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Bands, Chains, Speed Work, Oh My!


I am going to preface this article by stating that it has the potential to cause a lot of ruffled jimmies, and because of this, I am going to be as gentle as I can. This is not going to be directed at any one person or gym, rather at the concept of bands, chains, and speed work in a Crossfit gym setting.

If you look around at different Crossfit gyms and other non-geared Powerlifting gyms, you will see an increasing use of bands and chains for squatting and deadlifting, all in the name of “speed work.” In my opinion, there are some huge errors in this style of training, specifically for raw lifters, and ESPECIALLY for brand new lifters.

The purpose of bands and chains is to increase the weight of the bar as the repetition gets closer to lockout. As the tension of the bands increase (or the weights of the chain increases, the higher off the ground it is), the lifter must continue acceleration throughout the lift to achieve a fast rep lockout. The theory is that this will have carryover to squats and deadlifts when bands and chains are not used. I feel that this is false, or at least faulty information.

I am going to paraphrase Chad Wesley Smith a bit here (If you don’t know who he is, change that). Chad has basically stated chains and bands are a bit silly for raw lifters, because unlike geared lifters, the most difficult part of the squat tends to be the “hole” (bottom of the squat), or the “sticking point” (roughly at parallel), not the top half of the lift. Since bands and chains are designed to increase the weight of the bar as it gets close to the top, how much carryover would this have to increasing power out of the hole? Not too much, really. In my opinion, it would make much more sense for Crossfitters to get rid of the bands and chains if they are actually trying to increase overall squat strength, instead of loading a light 135lb bar with 50lbs of chains.

What absolutely doesn’t make sense to me is having new CF clients (IE, males that can’t yet squat 200lbs) put 95lbs on the bar, and thin red bands, as if this will somehow make them stronger. It seems like bands and chains are added because they look sexy and new, and chains just make you feel more like a badass. Honestly though, it would make much more sense and get better results to just have new clients increase the weight of actual plates on the bar, to increase strength out of the hole, rather than adding lots of superfluous items to the bar.

In this same vein, is it really necessary to have new clients do “speed work” with 45-60% of their max? I do not think so. Simply put, anyone can move a weight quickly when it is light, because it is light. As we have stated before, if you want to move heavier weights quickly, you need to practice moving heavier weights quickly. Doing ten sets of three back squats with 50% of a new client’s max is not really going to do anything for their speed when they are under heavy weights. Crossfitters get PLENTY of speed work with the amount of metcons involved in that training style, 50% back squats are not the place for that kind of speed work, especially with new clients. If you really want to get stronger, you need to work on getting stronger. If you are technically deficient, you really have no need working with bands and chains unless you have been lifting for many many years: doing 95lb back squats with 50lbs of chains is not going to take your 300lb  to 405lbs, and it is not going to prepare you to handle heavier weights.

I understand that bands and chains have their place in proper training regimens, such as Powerlifting (especially geared Powerlifting).  However, I don’t feel that Crossfit is the appropriate place for bands and chains, simply because they strength carryover is not going to be present.

I could get into why bands and chains are a TERRIBLE idea when working on snatch and clean & jerk with new lifters, but I will save that for another time. What are your thoughts on the subject?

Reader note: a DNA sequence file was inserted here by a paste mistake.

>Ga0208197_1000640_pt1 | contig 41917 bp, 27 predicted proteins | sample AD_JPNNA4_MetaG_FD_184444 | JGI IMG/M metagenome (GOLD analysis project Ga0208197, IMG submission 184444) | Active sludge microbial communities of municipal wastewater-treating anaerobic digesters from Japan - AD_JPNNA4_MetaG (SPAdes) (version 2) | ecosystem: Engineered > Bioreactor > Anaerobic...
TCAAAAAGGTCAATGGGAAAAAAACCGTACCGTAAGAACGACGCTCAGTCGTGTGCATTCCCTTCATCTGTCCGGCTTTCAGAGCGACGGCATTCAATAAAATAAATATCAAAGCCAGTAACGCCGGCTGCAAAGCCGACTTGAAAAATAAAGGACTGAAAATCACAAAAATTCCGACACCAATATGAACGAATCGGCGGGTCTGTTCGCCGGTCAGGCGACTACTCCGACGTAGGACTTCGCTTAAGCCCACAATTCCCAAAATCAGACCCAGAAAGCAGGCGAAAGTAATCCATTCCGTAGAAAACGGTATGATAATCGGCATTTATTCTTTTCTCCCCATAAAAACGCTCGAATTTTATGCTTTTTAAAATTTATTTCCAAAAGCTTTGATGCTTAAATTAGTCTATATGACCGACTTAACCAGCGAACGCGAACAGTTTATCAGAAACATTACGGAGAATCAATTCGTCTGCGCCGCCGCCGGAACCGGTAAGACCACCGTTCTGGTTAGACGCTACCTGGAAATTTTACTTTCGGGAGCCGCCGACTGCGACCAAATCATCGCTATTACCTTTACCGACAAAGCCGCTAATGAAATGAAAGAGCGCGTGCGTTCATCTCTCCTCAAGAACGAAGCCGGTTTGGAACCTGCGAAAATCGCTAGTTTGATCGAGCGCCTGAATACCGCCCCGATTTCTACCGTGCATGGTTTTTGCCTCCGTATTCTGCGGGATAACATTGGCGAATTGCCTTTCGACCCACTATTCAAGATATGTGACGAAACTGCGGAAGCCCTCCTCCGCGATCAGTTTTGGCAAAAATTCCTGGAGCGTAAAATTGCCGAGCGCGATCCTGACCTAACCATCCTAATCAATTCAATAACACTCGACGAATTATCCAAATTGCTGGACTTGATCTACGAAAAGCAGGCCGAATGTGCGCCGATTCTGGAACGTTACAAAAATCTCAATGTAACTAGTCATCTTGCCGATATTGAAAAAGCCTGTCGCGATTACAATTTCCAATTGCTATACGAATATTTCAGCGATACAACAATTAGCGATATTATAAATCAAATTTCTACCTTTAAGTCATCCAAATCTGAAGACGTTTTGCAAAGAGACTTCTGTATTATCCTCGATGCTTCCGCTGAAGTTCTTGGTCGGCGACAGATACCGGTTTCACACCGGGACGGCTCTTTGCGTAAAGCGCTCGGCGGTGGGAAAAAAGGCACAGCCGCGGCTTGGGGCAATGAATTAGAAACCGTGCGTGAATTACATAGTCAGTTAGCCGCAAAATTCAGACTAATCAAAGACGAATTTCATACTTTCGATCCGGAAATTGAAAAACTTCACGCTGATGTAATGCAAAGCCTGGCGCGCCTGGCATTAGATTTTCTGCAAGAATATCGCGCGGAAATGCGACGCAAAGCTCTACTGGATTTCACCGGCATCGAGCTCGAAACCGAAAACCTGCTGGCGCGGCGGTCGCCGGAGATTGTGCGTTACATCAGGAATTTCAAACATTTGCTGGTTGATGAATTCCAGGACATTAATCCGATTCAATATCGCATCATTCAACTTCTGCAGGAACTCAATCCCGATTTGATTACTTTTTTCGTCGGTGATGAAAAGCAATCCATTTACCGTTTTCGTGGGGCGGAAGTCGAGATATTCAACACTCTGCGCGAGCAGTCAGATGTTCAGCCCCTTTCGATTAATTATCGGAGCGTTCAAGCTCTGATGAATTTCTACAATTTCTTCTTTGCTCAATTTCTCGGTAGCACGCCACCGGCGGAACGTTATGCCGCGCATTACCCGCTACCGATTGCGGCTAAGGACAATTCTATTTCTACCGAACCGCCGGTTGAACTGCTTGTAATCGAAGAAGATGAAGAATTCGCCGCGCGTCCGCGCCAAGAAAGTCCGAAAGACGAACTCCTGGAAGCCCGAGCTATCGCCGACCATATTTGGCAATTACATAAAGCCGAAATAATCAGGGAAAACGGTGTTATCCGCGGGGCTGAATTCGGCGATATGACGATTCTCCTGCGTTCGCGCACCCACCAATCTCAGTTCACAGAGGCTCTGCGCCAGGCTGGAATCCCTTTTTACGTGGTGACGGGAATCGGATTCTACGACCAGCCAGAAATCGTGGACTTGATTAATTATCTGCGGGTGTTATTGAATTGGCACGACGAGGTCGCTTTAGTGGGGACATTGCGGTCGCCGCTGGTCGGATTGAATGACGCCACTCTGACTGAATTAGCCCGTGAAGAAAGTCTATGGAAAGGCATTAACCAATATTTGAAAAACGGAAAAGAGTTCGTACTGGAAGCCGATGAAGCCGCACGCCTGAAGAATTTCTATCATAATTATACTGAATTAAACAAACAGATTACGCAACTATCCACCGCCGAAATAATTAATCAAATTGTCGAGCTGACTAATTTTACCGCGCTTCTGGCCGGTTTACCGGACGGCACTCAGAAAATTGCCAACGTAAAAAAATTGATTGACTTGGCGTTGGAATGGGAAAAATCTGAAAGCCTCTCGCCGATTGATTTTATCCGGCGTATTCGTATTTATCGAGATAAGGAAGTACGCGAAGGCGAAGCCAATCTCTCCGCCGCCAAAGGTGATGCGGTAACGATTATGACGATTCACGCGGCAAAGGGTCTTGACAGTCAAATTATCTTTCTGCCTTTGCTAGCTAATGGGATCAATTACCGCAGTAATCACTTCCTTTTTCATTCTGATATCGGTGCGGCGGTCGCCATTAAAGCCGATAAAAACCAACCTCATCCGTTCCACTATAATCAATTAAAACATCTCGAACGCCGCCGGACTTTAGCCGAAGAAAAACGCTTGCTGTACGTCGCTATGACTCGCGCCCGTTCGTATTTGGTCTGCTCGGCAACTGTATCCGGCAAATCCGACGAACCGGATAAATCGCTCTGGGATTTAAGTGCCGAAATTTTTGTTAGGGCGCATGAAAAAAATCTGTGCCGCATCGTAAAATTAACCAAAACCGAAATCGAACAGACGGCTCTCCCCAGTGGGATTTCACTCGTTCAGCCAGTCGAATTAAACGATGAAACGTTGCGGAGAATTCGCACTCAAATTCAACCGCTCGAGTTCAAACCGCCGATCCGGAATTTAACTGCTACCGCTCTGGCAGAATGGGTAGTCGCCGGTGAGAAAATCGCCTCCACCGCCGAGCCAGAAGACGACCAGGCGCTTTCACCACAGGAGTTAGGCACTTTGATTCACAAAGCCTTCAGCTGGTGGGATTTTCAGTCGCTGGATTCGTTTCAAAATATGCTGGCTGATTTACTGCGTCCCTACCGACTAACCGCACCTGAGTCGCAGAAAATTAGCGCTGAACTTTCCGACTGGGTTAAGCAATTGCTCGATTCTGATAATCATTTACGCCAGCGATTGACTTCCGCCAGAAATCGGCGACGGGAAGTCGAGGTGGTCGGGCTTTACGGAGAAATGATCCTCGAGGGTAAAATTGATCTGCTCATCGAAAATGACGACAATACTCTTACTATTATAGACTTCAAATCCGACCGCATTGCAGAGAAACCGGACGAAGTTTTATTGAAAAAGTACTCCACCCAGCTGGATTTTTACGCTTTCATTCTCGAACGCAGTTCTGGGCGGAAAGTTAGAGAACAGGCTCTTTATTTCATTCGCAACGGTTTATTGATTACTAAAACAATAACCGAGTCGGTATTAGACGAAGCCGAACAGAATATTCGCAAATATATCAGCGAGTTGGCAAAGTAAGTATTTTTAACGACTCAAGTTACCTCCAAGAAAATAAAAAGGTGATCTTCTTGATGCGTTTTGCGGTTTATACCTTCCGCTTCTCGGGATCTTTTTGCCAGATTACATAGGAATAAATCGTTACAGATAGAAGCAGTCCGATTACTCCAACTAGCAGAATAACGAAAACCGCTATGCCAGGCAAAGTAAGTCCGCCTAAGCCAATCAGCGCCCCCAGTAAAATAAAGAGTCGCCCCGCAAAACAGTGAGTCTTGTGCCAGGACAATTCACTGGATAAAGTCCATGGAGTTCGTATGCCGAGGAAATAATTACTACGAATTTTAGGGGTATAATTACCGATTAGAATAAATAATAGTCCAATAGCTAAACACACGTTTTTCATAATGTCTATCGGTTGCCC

15 thoughts on “Bands, Chains, Speed Work, Oh My!

  1. Pretty much agree with all of this. When I first became aware of bands and chains, I wanted to “do” that so bad. Then I realized I had a hard time just squatting 225 properly. Maybe one day ill benefit from these tools, but for now linear periodization, 5×5, bodybuilding workouts, Cube method etc are bringing up my lifts just fine. This is especially true for beginners who use commercial gyms and train alone sometimes.

  2. awesome post. makes perfect sense for raw lifters. what about on the bench? chains beneficial or not? depending on your personal sticking point? mine is about 4 inches from my chest. ive recently introduced board presses to help with that portion. any info would be greatly appreciated

  3. I experimented with them and the only thing I found with Bands was for squats (both front and back), deads and benches and clean/snatch pulls they made me put the bar right in the groove/correct lifting path. And when I used them with Front squats it fixed my problem of dropping a front squat because of upperback rounding. But like you said for raw lifters who are trying to get better at LIFTING it’s nothing to lose sleep or get a boner over

  4. I disagree with you on multiple points you make in this article. For any lifter who has hit a sticking point there is need for variation. Does it have to be chains or bands, maybe. It depends on where the person is weak and what type of assistance work they are doing. I do agree that a lot of crossfitters do not know when chans/bands are applicable or how to incorporate them effectively to realize the gains. This does not make them useless. I tend to miss max effort lifts near the top in both my squat and deadlift so the chains and bands are applicable. I believe this to be the case for a lot of crossfitters since they tend to do a lot of pulling from the ground with little assistance exercises. Crossfitters as a whole do not do a lot of positional rack pulls either leaving them weak at the top. I also do not know how you argue that the band work/speed work is not relevant. Common sense would tell you that if you pull the same weight slower it will harder than if pull with greater speed. Your analogy on metcons is incorrect as well. A metcon would be closer to running a mile. The speed work/band work would be more equivalent to a 100 meter sprinter. You are not exerting maximal effort during the metcon because you are in a fatigued state throughout. Chad Wesley Smith spent a good amount of time doing Westside got strong and now says it does not work. At some point everything loses it effectiveness and something new needs to be tried to stimulate a different training response. Just my thoughts to each his own though.